Germany 2, Sweden 0 (f.t)
A scoreline, that believe it or not, flattered to deceive Sweden, who proved unable to overcome two early goals from Lukas Podolski, nor Tedd Lucic’s sending off. Henrik Larsson put a penalty kick into row Z shortly after the intermission, and now, Mexico or Argentina awaits Juergen Klinsmann’s side. If nothing else, the price of hiring Klinsmann to take over the U.S. national team just went up a bit.
Bavarian-raised, Glasgow-based Franz Ferdinand guitarist Nick McCarthy (above), makes his loyalties crystal clear to Der Spiegel.
He acknowledges Britain’s playful animosity towards the Germans is still a problem. “It’s the most hilarious thing in Britain to make fun of the Germans and the war. It’s an endless story.”
He won’t say whether he prefers smoky Glaswegian pubs to oompah Bavarian beer halls. “I can’t say — that’s like asking if green or blue is better. You’ve got to see them both. I’m sure next time the World Cup will go to Scotland,” he says confidently.
So who is going to support if Germany meet England in the quarter-finals? “I think Germany definitely. When you live in Scotland you really go off England. England’s a bit of a shithole really.”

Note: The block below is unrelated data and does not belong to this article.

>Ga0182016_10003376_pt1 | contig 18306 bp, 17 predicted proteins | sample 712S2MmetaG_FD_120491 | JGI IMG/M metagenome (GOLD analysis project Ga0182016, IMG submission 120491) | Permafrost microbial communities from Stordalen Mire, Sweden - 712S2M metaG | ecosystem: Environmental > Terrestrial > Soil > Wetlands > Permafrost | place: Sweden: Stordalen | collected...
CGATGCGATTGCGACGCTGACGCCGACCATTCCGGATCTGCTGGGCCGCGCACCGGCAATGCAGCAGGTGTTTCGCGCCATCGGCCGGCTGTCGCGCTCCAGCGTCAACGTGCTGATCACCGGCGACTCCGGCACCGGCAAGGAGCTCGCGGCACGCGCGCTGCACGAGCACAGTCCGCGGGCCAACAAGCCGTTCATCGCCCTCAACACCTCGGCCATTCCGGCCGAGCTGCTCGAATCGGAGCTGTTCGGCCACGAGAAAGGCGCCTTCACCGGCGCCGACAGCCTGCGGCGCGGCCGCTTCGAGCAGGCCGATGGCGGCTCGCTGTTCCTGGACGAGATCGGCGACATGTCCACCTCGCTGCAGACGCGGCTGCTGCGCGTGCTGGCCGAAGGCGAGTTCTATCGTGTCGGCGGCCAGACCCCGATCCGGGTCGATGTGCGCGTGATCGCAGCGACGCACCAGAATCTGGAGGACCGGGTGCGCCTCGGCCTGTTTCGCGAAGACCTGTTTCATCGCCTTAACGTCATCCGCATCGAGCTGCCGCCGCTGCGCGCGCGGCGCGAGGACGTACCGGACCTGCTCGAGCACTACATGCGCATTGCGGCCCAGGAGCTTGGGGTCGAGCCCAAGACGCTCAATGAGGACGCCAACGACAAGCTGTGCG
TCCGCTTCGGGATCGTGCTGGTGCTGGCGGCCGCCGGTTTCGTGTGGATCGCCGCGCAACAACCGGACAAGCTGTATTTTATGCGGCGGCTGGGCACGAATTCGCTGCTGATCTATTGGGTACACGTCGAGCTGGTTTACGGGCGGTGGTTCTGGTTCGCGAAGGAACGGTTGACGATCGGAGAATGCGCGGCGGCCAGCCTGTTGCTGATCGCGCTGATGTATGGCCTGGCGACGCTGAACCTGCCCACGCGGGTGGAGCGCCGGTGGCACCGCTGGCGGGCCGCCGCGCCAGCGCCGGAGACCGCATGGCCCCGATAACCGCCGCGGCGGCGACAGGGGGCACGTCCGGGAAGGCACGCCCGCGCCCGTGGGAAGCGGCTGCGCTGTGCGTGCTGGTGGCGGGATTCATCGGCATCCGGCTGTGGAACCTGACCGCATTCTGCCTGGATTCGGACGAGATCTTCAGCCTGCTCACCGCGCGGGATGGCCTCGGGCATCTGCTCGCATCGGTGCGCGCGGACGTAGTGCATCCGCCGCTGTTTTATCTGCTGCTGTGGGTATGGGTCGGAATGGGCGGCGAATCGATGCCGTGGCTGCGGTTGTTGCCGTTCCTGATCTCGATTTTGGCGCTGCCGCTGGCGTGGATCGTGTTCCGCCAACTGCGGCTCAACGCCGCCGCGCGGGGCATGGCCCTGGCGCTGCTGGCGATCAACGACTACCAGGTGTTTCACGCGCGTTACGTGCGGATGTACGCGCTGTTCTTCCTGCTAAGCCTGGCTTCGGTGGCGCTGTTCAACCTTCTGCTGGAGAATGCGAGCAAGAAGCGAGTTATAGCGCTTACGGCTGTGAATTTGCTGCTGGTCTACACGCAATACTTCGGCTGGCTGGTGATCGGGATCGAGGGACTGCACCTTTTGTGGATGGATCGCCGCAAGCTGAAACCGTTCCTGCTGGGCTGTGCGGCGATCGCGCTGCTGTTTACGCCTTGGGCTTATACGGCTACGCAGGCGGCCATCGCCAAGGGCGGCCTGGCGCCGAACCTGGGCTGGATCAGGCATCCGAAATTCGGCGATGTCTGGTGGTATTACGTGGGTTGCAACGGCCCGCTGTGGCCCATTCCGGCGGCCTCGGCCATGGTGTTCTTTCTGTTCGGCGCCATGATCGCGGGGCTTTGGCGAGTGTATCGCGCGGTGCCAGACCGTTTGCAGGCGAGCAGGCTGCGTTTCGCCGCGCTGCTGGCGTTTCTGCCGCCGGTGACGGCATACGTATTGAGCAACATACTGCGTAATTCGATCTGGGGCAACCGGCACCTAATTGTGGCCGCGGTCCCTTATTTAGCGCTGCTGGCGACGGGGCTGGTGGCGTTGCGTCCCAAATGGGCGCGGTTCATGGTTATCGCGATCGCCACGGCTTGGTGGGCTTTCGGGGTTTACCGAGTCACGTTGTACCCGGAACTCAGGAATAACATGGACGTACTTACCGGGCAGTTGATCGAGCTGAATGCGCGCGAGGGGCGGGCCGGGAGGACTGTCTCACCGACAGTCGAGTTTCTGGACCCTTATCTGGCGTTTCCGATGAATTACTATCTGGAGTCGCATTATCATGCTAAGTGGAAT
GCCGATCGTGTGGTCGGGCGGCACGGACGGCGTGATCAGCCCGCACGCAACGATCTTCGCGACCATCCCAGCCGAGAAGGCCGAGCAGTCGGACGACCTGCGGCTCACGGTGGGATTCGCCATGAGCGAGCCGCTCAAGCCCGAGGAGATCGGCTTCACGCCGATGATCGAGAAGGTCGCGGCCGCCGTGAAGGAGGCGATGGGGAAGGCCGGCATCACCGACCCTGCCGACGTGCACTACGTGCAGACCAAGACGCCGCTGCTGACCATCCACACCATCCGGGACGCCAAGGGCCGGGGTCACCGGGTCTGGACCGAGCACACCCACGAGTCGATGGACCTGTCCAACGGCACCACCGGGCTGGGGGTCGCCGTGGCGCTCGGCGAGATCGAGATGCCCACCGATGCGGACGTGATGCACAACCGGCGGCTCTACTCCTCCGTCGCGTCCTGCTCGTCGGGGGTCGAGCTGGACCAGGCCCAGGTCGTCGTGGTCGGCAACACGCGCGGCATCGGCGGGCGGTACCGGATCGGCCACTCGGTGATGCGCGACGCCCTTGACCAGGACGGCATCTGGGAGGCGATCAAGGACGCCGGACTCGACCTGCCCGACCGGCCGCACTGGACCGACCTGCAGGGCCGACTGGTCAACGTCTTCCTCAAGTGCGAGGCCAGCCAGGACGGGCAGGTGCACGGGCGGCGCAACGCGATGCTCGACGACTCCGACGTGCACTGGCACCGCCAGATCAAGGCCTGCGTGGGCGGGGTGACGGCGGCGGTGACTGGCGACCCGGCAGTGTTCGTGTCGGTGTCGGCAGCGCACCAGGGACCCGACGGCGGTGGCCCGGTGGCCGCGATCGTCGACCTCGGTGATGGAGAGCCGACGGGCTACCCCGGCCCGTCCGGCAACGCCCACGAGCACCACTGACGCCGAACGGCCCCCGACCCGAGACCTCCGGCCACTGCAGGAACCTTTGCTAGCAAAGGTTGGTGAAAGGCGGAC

Sighing that “We don’t understand your football. And what’s worse, we don’t really understand that we don’t understand your football.”, the Onion’s John Krewson provides the Guardian with a rather succinct summation of the U.S. effort in World Cup 2006.
The elites of US Soccer, the supposed eighth-best side in the world, played with almost no raucous arrogance, putting together three self-conscious, almost apologetic matches. You see, I might not be able to perceive the nuances of the game, but I know enough about sports that I can tell, for example, when a man is playing hesitantly, tentatively, and making bad decisions. I can tell when a player, no matter how handsome, isn’t anywhere near as good as the commentators would have me believe. And I can tell when a coach has screwed up so royally, misfired so badly on everything from motivating his players to regulating team chemistry to formulating the game plan, that he should quietly wander off from the team hotel, never to be seen again, leaving only a simple note saying “Went for a walk; I may be some time.”
I saw, in other words, the same thing you did, although again, I’m not certain I’m capable of understanding the importance of what I’ve seen.